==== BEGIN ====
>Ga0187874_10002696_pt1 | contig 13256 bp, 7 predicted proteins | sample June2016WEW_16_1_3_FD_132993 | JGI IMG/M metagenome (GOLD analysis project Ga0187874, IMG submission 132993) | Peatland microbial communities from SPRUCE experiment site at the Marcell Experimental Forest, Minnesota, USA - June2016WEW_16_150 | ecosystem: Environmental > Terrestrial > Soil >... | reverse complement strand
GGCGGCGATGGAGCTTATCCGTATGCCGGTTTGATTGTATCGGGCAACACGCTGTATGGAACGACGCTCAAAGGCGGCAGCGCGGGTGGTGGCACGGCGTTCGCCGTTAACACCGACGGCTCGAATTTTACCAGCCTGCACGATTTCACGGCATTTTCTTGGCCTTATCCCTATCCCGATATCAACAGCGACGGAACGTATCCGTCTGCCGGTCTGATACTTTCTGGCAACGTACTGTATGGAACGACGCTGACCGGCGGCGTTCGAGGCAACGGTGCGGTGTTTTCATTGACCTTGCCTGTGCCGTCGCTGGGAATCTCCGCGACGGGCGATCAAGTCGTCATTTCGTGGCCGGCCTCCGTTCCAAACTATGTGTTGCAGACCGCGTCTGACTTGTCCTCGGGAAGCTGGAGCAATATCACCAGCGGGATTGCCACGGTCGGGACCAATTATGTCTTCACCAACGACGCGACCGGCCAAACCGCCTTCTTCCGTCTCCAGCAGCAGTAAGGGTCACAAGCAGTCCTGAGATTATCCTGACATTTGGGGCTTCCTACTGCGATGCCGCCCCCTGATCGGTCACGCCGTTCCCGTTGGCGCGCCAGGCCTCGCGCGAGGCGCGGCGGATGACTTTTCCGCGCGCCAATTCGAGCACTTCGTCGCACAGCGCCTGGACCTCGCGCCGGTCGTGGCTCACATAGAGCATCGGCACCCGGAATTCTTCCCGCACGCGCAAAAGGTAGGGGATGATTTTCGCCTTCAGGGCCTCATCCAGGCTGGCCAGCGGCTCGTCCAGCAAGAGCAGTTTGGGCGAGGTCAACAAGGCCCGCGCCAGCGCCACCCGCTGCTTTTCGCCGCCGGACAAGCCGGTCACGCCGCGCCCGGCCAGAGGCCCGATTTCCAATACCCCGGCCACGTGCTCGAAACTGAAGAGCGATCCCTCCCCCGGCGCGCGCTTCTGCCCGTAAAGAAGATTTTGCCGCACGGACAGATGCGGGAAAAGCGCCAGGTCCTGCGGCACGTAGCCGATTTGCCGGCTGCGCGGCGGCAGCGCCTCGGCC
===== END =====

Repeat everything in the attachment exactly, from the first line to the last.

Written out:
>Ga0187874_10002696_pt1 | contig 13256 bp, 7 predicted proteins | sample June2016WEW_16_1_3_FD_132993 | JGI IMG/M metagenome (GOLD analysis project Ga0187874, IMG submission 132993) | Peatland microbial communities from SPRUCE experiment site at the Marcell Experimental Forest, Minnesota, USA - June2016WEW_16_150 | ecosystem: Environmental > Terrestrial > Soil >... | reverse complement strand
GGCGGCGATGGAGCTTATCCGTATGCCGGTTTGATTGTATCGGGCAACACGCTGTATGGAACGACGCTCAAAGGCGGCAGCGCGGGTGGTGGCACGGCGTTCGCCGTTAACACCGACGGCTCGAATTTTACCAGCCTGCACGATTTCACGGCATTTTCTTGGCCTTATCCCTATCCCGATATCAACAGCGACGGAACGTATCCGTCTGCCGGTCTGATACTTTCTGGCAACGTACTGTATGGAACGACGCTGACCGGCGGCGTTCGAGGCAACGGTGCGGTGTTTTCATTGACCTTGCCTGTGCCGTCGCTGGGAATCTCCGCGACGGGCGATCAAGTCGTCATTTCGTGGCCGGCCTCCGTTCCAAACTATGTGTTGCAGACCGCGTCTGACTTGTCCTCGGGAAGCTGGAGCAATATCACCAGCGGGATTGCCACGGTCGGGACCAATTATGTCTTCACCAACGACGCGACCGGCCAAACCGCCTTCTTCCGTCTCCAGCAGCAGTAAGGGTCACAAGCAGTCCTGAGATTATCCTGACATTTGGGGCTTCCTACTGCGATGCCGCCCCCTGATCGGTCACGCCGTTCCCGTTGGCGCGCCAGGCCTCGCGCGAGGCGCGGCGGATGACTTTTCCGCGCGCCAATTCGAGCACTTCGTCGCACAGCGCCTGGACCTCGCGCCGGTCGTGGCTCACATAGAGCATCGGCACCCGGAATTCTTCCCGCACGCGCAAAAGGTAGGGGATGATTTTCGCCTTCAGGGCCTCATCCAGGCTGGCCAGCGGCTCGTCCAGCAAGAGCAGTTTGGGCGAGGTCAACAAGGCCCGCGCCAGCGCCACCCGCTGCTTTTCGCCGCCGGACAAGCCGGTCACGCCGCGCCCGGCCAGAGGCCCGATTTCCAATACCCCGGCCACGTGCTCGAAACTGAAGAGCGATCCCTCCCCCGGCGCGCGCTTCTGCCCGTAAAGAAGATTTTGCCGCACGGACAGATGCGGGAAAAGCGCCAGGTCCTGCGGCACGTAGCCGATTTGCCGGCTGCGCGGCGGCAGCGCCTCGGCC